Who fancies getting their heart pounding? May I recommend cycling up Highgate West Hill, one of London’s steepest streets?
Or better yet, hurtling down it – depending on whether you’d prefer a strenuous workout or a cheeky dose of abject terror. The latter is what a young Queen Victoria unwillingly opted for in 1837, when she had the terrible misfortune to be heading down Highgate West Hill when a wheel came off her carriage.
This hill is, and was, steep. So steep, in fact, that in the early days of the motor car it was used to test car engines (enjoy this impromptu flashback to your first ever hill start). You’d think the loss of a wheel, if anything, slow the descent quite considerably – but carriages were of course drawn by horses, and horses get jumpy when things don’t go to plan.
READ MORE:The surprising fact that Queen Victoria hated babies – even though she had 9 children
(Image: (Photo by The Print Collector/Print Collector/Getty Images))
So Queen Victoria was in a carriage with a wheel missing on one of London’s steepest streets – and her horses were on the verge of doing what horses do when they’re frightened. They were about to bolt down the hill.
There is no reason to think Queen Victoria would have survived if that had happened. Her carriage would almost certainly have turned over, at which point she would either have been thrown from the carriage or dragged along behind it. It must have been terrifying. Luckily, help was at hand, in the form of a pub landlord.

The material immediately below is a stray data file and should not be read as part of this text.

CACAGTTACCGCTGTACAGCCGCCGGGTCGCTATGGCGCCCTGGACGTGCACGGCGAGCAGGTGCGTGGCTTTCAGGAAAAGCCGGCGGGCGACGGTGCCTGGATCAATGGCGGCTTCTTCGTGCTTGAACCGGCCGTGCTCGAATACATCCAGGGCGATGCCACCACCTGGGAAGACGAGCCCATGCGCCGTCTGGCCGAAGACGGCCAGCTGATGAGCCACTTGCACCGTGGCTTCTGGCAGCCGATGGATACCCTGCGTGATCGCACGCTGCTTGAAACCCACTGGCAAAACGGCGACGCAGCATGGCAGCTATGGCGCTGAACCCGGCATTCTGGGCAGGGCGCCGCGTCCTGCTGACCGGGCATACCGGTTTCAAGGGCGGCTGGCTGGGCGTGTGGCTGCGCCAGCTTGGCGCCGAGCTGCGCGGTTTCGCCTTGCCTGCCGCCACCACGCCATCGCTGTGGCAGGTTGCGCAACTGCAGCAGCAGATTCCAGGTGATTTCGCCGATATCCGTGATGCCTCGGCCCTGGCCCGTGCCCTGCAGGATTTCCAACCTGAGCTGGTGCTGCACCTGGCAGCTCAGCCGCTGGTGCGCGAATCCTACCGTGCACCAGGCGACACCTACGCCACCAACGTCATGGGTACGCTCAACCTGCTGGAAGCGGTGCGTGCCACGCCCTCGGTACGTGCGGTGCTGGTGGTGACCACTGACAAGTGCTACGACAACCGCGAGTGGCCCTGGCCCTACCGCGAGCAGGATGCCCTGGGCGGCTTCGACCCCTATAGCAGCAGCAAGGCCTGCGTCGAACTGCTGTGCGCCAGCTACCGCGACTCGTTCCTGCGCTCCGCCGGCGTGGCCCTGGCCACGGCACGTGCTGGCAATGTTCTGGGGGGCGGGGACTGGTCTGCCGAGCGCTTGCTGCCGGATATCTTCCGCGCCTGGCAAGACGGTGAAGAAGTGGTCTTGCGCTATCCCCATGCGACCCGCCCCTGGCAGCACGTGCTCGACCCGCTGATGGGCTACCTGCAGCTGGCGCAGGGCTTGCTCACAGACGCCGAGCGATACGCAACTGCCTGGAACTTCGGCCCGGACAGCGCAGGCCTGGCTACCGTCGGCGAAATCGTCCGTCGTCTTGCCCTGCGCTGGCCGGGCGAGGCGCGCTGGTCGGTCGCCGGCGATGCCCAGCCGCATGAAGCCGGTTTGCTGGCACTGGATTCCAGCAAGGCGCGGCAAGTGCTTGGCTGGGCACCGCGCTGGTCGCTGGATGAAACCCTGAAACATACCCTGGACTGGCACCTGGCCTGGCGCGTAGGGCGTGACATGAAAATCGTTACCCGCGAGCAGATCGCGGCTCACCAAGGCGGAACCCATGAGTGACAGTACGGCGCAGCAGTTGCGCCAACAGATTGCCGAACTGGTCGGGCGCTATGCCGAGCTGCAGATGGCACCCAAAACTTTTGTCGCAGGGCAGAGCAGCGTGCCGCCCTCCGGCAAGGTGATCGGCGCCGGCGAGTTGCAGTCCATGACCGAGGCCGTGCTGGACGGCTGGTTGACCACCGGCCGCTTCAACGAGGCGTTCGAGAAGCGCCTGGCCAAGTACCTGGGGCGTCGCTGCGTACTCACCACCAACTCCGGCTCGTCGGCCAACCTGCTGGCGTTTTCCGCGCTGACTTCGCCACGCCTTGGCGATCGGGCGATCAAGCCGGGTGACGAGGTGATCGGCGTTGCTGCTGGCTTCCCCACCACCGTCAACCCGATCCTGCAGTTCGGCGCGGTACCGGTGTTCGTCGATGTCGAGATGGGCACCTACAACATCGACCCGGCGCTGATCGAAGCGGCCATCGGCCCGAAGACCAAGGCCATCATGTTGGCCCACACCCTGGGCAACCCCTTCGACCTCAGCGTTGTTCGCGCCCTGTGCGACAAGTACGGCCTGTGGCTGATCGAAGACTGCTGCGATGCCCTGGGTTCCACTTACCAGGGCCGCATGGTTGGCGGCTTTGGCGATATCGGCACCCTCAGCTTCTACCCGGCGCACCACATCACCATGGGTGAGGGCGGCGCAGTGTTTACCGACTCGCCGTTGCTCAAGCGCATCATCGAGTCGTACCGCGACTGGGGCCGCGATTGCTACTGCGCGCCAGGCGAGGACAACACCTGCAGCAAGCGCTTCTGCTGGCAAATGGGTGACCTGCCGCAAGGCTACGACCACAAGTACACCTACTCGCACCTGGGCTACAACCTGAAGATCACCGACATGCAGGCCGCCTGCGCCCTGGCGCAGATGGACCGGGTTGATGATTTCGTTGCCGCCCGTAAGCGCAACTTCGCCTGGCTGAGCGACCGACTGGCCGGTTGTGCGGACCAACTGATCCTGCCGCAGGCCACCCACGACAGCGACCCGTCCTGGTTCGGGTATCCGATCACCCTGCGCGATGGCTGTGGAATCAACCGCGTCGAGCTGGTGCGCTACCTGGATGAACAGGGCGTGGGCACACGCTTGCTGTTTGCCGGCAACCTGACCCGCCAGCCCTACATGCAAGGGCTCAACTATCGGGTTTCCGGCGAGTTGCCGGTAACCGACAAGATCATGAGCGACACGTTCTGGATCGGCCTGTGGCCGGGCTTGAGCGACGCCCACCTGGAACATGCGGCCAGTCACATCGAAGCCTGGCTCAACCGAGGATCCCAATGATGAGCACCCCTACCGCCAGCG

The Fox & Crown was at number 40 on the hill – and you can still see a red-brick plaque that reads “Site of The Old Fox and Crown”. It had opened in 1704 and was demolished in 1895 – but luckily, on that day, it was standing and the landlord was outside, and saw the carriage coming down the hill and the horses on the verge of bolting.
(Image: (Photo by Guildhall Library & Art Gallery/Heritage Images/Getty Images))
The landlord rushed out and got the horses under control, saving the young Queen and ensuring a Victorian era would follow. The Queen came into the pub to rest and recover from the shock.
Later, as a thank you, she sent a coat of arms that read, “This coat of arms is a grant from Queen Victoria for services rendered to Her Majesty while in danger traveling down this hill.”
Erica is a London Stories Writer, and is particularly interested in London history – the stranger the better. She lectures on features writing at various UK universities, has written for the Guardian, BBC and Medium, and is the author of the book This Party’s Dead.
Check out some of her favorite pieces here:
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